Tackling the issue in the AFL

Justin Mitchell Roar Rookie

By Justin Mitchell, Justin Mitchell is a Roar Rookie New author!


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    In the wake of recent suspensions to Patrick Dangerfield and Brodie Grundy, penalised for tackles that 20 years ago would have been deemed close to perfect, there’s a growing concern in the greater AFL community that the crackdown on head impacts and concussions is having a detrimental effect on the toughness of the sport.

    The AFL has been unambiguous in their goal to reduce or remove concussions and head-related injuries, and the crackdown on tackling technique is just another step in the evolution of the sport.

    The spotlight has certainly been shone on the sport following the Brodie Grundy tackle on Ben Brown, who was feared at one point to have had a broken neck after being slung into the turf.

    Bizarrely Nathan Buckley, coach of Collingwood, declared it to be a perfect tackle, with the tackling player pinning both arms of Ben Brown, before slamming him into the ground.

    Grundy was charged with rough conduct by the match review panel and subsequently offered a two-week suspension, which the club begrudgingly accepted, but it has left former Collingwood player and media personality Brian Taylor fuming.

    “I am (worried about the future of tackling) if we’re going to jump at this and make rule changes because all of a sudden we’ve had a spate of these head knocks from sling tackles,” he said on Channel 7.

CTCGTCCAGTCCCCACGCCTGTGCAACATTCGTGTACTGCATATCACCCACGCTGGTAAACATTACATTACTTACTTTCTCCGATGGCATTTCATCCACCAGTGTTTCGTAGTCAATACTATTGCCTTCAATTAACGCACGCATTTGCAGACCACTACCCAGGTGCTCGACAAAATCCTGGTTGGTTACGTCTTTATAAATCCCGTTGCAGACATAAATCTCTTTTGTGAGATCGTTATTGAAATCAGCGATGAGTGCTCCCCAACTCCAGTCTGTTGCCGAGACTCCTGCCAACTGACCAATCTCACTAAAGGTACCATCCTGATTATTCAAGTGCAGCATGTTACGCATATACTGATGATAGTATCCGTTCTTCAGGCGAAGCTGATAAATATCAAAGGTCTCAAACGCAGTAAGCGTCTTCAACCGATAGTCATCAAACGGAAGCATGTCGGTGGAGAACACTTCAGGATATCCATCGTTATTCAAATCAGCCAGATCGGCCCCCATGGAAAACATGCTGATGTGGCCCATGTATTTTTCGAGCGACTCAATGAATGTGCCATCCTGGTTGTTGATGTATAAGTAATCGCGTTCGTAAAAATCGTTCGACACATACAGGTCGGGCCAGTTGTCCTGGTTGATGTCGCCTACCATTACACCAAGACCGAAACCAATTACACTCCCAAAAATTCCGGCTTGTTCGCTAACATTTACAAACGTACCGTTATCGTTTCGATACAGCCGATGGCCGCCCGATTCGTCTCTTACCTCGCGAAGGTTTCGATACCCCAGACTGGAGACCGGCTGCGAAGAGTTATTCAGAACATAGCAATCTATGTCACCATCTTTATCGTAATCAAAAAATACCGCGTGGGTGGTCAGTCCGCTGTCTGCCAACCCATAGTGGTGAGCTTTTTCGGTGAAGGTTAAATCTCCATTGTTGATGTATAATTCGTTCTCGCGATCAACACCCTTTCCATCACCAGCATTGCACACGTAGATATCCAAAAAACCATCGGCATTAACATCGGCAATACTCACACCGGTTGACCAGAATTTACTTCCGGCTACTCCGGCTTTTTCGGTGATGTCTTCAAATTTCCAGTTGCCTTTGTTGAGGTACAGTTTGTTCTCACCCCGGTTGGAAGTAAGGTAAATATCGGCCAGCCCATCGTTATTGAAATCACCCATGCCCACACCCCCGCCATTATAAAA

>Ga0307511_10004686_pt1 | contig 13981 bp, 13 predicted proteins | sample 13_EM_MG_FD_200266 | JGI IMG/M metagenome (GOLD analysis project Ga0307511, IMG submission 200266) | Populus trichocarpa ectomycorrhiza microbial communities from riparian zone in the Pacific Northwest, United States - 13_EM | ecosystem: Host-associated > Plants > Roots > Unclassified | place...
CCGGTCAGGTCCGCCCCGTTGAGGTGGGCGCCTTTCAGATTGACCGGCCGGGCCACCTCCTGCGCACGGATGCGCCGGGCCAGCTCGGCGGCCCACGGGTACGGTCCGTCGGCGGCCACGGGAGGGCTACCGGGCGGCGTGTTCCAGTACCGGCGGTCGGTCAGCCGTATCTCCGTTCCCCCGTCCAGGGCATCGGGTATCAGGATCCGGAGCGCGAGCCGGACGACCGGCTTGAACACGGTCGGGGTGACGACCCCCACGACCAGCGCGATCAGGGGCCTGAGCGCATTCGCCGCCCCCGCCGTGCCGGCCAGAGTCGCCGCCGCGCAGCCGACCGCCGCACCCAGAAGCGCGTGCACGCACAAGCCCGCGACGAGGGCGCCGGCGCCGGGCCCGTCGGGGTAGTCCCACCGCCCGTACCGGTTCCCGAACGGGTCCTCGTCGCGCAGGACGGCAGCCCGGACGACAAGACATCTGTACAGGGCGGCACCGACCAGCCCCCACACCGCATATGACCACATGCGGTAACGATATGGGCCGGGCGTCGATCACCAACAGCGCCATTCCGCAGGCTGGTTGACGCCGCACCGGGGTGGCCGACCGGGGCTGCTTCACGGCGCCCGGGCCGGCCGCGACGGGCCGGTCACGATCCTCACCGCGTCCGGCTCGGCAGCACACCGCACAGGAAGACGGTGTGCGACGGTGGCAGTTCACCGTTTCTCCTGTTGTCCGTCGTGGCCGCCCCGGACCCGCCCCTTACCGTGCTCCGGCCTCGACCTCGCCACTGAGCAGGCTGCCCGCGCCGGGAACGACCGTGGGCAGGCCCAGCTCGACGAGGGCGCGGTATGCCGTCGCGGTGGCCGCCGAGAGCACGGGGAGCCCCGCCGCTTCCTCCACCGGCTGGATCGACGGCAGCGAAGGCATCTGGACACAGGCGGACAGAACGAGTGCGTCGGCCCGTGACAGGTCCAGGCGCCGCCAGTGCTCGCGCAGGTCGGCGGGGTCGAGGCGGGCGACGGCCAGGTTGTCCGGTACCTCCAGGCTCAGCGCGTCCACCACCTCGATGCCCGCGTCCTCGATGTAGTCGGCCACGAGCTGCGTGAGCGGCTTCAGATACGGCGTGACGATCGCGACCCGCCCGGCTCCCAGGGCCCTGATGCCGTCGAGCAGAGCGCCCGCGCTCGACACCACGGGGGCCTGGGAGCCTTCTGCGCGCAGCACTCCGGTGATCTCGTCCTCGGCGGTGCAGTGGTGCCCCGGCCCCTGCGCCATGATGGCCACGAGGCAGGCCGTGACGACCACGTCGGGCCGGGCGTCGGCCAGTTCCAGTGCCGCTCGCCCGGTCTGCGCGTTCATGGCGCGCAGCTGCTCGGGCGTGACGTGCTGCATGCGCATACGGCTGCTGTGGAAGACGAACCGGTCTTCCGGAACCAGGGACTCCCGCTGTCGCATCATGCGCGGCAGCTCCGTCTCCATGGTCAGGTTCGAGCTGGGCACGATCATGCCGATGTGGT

“We’ve seen the bump all but disappear and you’ve got to have other options now, when you go in to bump you’ve got to tackle.

    “Now we’re being told yeah you can tackle but don’t pin the arms because if he falls over you might hurt him as well.

    “We’re at risk of taking out the element of tackling in our game, which is very, very important.

    “We’ve overreacted.”

    Jon Ralph for the Herald Sun disagrees with the arguments put forward by Buckley and Taylor, and instead points out that if these “perfect tackles” put players in hospital, and would be acceptable, the game would be in crisis.

    “If the “perfect tackle” were dumping of the game’s best players into the turf so hard he spent a night in hospital then our game would be in crisis.”

    Gillon McLachlan spoke to 3AW last Friday, and said that if a player’s arms are pinned, then the application of the rules and suspensions are probably justified.

    “This concept of being able to pin a bloke’s arms and drive their head into the turf and knock them out. I think the rule is right and was the application right? I think it was,” McLachlan said on 3AW.

    AFL CEO Gillon McLachlan

    (AAP Image/Mick Tsikas)

    Swans veteran, former captain Kieren Jack agrees, and says that there’s no confusion at the Swans over the tackling interpretations in the AFL.

    “There have been so many different rule changes with what you can and can’t do (when tackling),” he said on Tuesday.